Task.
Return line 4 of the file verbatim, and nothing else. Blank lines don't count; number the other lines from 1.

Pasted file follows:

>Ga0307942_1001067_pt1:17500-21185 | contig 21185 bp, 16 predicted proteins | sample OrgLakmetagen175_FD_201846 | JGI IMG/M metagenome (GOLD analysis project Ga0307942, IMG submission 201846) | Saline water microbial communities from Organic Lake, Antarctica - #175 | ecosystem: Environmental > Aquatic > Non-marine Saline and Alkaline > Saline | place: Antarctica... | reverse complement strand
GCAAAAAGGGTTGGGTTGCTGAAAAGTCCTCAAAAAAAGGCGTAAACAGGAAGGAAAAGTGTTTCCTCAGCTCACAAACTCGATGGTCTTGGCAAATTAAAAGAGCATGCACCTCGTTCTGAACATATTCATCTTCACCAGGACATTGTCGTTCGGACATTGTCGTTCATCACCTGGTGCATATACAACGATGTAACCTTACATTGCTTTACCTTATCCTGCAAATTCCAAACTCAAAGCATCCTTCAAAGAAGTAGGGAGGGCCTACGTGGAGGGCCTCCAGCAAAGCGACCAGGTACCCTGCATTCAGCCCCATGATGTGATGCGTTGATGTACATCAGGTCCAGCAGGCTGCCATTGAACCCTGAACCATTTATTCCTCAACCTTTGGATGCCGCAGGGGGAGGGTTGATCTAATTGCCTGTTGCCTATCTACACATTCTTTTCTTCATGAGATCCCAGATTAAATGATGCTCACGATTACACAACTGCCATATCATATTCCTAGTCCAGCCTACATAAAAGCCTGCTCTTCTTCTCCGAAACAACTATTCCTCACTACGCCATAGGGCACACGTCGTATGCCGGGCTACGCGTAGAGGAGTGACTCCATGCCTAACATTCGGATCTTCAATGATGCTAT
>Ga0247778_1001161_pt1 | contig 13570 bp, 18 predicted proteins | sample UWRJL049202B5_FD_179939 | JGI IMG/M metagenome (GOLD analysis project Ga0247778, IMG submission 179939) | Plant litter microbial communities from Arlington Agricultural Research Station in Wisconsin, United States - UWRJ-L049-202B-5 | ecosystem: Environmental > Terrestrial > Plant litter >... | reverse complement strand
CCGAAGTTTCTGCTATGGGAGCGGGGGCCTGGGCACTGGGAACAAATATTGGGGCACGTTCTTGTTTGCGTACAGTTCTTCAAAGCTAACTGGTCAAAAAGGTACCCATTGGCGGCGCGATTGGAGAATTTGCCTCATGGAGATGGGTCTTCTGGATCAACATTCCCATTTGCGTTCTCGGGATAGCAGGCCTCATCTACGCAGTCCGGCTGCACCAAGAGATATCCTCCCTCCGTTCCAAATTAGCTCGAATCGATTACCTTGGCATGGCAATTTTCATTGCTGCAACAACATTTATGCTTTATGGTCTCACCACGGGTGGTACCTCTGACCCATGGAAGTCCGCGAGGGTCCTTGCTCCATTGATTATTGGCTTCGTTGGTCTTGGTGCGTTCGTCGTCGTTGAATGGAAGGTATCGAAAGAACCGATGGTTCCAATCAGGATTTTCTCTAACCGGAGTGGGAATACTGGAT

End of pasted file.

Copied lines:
CCGAAGTTTCTGCTATGGGAGCGGGGGCCTGGGCACTGGGAACAAATATTGGGGCACGTTCTTGTTTGCGTACAGTTCTTCAAAGCTAACTGGTCAAAAAGGTACCCATTGGCGGCGCGATTGGAGAATTTGCCTCATGGAGATGGGTCTTCTGGATCAACATTCCCATTTGCGTTCTCGGGATAGCAGGCCTCATCTACGCAGTCCGGCTGCACCAAGAGATATCCTCCCTCCGTTCCAAATTAGCTCGAATCGATTACCTTGGCATGGCAATTTTCATTGCTGCAACAACATTTATGCTTTATGGTCTCACCACGGGTGGTACCTCTGACCCATGGAAGTCCGCGAGGGTCCTTGCTCCATTGATTATTGGCTTCGTTGGTCTTGGTGCGTTCGTCGTCGTTGAATGGAAGGTATCGAAAGAACCGATGGTTCCAATCAGGATTTTCTCTAACCGGAGTGGGAATACTGGAT